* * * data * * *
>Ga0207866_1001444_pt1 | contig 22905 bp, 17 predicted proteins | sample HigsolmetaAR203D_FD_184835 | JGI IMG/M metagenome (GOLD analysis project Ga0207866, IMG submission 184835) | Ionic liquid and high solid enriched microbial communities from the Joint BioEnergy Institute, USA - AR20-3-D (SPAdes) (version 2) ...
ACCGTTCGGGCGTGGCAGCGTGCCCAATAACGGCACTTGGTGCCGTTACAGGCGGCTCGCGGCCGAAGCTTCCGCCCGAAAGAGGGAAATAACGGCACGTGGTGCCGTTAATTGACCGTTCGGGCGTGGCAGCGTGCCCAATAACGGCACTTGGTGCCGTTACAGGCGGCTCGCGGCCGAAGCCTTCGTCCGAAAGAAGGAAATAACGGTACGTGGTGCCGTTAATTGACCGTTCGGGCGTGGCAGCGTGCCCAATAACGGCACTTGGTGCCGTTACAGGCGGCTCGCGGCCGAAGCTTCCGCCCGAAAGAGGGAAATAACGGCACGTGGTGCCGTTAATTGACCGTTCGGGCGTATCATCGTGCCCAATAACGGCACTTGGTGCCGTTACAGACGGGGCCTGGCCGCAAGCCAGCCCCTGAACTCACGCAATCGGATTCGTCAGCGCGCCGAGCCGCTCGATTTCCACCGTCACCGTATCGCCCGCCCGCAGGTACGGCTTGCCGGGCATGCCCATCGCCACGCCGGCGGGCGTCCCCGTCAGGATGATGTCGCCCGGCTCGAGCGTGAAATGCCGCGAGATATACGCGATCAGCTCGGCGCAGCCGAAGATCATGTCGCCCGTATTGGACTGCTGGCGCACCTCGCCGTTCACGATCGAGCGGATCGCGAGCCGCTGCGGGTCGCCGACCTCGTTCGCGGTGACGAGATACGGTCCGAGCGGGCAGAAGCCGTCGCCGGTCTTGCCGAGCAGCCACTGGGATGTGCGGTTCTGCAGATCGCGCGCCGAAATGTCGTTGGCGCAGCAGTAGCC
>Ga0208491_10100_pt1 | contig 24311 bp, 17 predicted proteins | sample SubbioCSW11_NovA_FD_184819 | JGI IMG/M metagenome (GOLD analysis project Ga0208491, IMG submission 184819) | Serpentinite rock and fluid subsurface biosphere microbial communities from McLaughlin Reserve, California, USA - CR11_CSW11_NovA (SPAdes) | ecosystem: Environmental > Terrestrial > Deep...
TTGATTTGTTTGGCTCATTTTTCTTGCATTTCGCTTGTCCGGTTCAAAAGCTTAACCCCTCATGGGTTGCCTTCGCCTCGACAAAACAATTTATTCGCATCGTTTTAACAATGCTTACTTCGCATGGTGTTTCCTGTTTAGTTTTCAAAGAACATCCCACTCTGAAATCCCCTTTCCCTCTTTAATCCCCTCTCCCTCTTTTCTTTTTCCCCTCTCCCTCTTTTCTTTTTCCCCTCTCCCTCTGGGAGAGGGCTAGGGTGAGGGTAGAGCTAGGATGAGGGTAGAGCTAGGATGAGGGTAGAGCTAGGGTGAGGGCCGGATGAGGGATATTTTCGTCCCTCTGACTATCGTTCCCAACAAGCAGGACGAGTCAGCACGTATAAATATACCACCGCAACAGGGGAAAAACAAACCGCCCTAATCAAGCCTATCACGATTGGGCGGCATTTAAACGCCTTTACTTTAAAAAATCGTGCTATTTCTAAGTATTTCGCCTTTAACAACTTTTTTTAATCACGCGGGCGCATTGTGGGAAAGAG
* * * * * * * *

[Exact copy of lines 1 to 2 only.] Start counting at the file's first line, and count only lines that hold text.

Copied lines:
>Ga0207866_1001444_pt1 | contig 22905 bp, 17 predicted proteins | sample HigsolmetaAR203D_FD_184835 | JGI IMG/M metagenome (GOLD analysis project Ga0207866, IMG submission 184835) | Ionic liquid and high solid enriched microbial communities from the Joint BioEnergy Institute, USA - AR20-3-D (SPAdes) (version 2) ...
ACCGTTCGGGCGTGGCAGCGTGCCCAATAACGGCACTTGGTGCCGTTACAGGCGGCTCGCGGCCGAAGCTTCCGCCCGAAAGAGGGAAATAACGGCACGTGGTGCCGTTAATTGACCGTTCGGGCGTGGCAGCGTGCCCAATAACGGCACTTGGTGCCGTTACAGGCGGCTCGCGGCCGAAGCCTTCGTCCGAAAGAAGGAAATAACGGTACGTGGTGCCGTTAATTGACCGTTCGGGCGTGGCAGCGTGCCCAATAACGGCACTTGGTGCCGTTACAGGCGGCTCGCGGCCGAAGCTTCCGCCCGAAAGAGGGAAATAACGGCACGTGGTGCCGTTAATTGACCGTTCGGGCGTATCATCGTGCCCAATAACGGCACTTGGTGCCGTTACAGACGGGGCCTGGCCGCAAGCCAGCCCCTGAACTCACGCAATCGGATTCGTCAGCGCGCCGAGCCGCTCGATTTCCACCGTCACCGTATCGCCCGCCCGCAGGTACGGCTTGCCGGGCATGCCCATCGCCACGCCGGCGGGCGTCCCCGTCAGGATGATGTCGCCCGGCTCGAGCGTGAAATGCCGCGAGATATACGCGATCAGCTCGGCGCAGCCGAAGATCATGTCGCCCGTATTGGACTGCTGGCGCACCTCGCCGTTCACGATCGAGCGGATCGCGAGCCGCTGCGGGTCGCCGACCTCGTTCGCGGTGACGAGATACGGTCCGAGCGGGCAGAAGCCGTCGCCGGTCTTGCCGAGCAGCCACTGGGATGTGCGGTTCTGCAGATCGCGCGCCGAAATGTCGTTGGCGCAGCAGTAGCC